Planning is very important, in war and in PowerPoint presentations (and PowerPoint presentations about war). Don’t create the PowerPoint presentation before writing up the script of what you are going to say. Since the point of your slides is to illustrate and expand what you are going to say to your audience, you should know what you intend to say and then figure out how to visualize it. Unless you are an expert at improvising (and most people are not), make sure you write out the script before generating the visual/audio portions of your presentation. As a bonus, having a script that builds toward something, a climax, is more appreciated by your audience than you can imagine.
At any given moment, what should be on the screen is the thing you’re talking about. Audiences almost instantly read every slide as soon as it’s displayed so if you have the next four points you plan to make up there, they’ll be three steps ahead of you, waiting for you to catch up rather than listening with interest to the point you’re making. Plan your presentation (specifically the transitions between and among slides) so just one new point is displayed at any given moment. Bullet points can be revealed one at a time as you reach them. Charts can be put on the next slide to be referenced when you get to the data the chart displays. Your job as presenter is to control the flow of information so that you and your audience stay in sync.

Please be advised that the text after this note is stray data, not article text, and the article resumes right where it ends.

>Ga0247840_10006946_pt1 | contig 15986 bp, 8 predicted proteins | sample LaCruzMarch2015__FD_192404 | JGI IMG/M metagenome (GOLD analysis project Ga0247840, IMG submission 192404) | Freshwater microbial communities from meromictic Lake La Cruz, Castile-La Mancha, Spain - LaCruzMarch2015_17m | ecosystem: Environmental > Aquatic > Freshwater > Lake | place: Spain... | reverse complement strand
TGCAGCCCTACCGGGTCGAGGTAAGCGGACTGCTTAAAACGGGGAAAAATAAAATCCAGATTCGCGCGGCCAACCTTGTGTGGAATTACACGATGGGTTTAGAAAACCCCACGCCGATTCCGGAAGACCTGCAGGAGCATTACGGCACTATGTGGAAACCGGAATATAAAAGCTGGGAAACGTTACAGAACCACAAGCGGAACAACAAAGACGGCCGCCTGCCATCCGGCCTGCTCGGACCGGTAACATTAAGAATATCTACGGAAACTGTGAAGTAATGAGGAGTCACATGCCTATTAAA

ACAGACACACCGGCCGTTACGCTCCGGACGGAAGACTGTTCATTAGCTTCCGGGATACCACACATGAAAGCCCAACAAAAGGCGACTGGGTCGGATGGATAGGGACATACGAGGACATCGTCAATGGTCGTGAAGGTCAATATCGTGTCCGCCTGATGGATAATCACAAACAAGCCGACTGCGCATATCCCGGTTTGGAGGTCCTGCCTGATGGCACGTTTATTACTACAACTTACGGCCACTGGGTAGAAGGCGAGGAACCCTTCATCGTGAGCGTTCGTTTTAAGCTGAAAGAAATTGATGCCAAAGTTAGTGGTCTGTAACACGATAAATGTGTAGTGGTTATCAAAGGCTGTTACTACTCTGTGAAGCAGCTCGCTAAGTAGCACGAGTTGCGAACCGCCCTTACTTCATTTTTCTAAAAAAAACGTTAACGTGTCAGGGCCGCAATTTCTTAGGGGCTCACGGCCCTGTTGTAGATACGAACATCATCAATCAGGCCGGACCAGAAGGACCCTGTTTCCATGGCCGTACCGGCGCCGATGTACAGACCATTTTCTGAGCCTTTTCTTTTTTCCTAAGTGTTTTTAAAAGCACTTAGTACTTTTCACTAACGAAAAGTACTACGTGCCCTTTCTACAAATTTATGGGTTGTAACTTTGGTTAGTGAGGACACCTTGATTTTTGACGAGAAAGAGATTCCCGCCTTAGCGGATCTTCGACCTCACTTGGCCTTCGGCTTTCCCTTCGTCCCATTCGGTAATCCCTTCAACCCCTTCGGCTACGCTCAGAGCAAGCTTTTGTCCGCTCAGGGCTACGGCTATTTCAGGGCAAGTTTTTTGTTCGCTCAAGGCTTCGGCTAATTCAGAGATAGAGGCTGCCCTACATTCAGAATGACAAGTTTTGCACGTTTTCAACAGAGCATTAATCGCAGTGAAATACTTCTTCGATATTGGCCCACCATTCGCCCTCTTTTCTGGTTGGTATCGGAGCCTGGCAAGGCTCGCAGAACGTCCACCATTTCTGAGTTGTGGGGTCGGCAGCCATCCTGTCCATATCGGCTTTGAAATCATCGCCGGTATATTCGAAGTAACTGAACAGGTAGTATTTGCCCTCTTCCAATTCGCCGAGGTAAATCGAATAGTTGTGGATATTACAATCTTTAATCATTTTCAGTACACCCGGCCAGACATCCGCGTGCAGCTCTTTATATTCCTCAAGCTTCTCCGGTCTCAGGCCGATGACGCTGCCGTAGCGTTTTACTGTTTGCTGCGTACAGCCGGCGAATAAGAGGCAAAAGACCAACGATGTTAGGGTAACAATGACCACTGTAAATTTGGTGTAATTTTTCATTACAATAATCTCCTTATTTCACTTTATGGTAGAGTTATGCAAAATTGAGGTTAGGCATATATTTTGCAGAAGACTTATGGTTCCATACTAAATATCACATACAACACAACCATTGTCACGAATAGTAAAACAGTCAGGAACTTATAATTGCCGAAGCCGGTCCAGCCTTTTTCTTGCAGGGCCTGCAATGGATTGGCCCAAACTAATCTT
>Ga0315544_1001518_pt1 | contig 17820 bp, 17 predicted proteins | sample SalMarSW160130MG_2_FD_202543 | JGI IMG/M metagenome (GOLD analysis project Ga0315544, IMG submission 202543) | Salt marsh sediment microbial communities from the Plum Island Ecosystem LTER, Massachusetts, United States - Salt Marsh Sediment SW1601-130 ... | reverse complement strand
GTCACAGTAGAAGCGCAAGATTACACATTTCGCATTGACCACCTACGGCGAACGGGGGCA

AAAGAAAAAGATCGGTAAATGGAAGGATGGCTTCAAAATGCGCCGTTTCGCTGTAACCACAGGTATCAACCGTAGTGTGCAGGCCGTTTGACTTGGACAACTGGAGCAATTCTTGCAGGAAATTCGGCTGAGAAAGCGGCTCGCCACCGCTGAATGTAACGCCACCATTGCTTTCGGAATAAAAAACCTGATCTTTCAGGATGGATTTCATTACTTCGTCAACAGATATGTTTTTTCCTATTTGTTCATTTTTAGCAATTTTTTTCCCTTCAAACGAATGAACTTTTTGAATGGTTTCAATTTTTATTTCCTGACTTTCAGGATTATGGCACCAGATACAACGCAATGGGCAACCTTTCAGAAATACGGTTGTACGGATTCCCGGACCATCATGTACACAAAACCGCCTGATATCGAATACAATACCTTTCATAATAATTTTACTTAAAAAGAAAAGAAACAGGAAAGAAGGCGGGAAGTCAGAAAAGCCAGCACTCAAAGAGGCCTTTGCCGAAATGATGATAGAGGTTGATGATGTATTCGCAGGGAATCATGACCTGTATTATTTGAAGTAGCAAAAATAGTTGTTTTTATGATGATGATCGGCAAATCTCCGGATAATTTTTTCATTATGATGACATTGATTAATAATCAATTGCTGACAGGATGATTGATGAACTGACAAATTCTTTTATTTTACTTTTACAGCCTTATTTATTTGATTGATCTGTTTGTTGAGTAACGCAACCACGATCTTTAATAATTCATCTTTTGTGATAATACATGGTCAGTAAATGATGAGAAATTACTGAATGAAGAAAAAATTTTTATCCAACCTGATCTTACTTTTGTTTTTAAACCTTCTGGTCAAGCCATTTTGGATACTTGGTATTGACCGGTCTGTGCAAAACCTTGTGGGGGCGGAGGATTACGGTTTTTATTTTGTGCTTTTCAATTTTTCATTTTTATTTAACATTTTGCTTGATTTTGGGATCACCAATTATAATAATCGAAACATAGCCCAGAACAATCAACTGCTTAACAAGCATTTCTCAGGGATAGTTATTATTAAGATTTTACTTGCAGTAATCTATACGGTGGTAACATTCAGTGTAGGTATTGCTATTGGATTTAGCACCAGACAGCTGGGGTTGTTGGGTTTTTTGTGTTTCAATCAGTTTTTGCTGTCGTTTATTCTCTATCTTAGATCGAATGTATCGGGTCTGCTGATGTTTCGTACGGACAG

Some veterans at giving PowerPoint presentations say that images add visual interest and keep audiences engaged, but others say images are unnecessary distractions. This article’s suggestion is to split the difference and use images only when they add important information or make an abstract point more concrete. Otherwise, just get the information out there so your audiences can absorb it, then the PowerPoint presentation can be concluded (and not dragged on).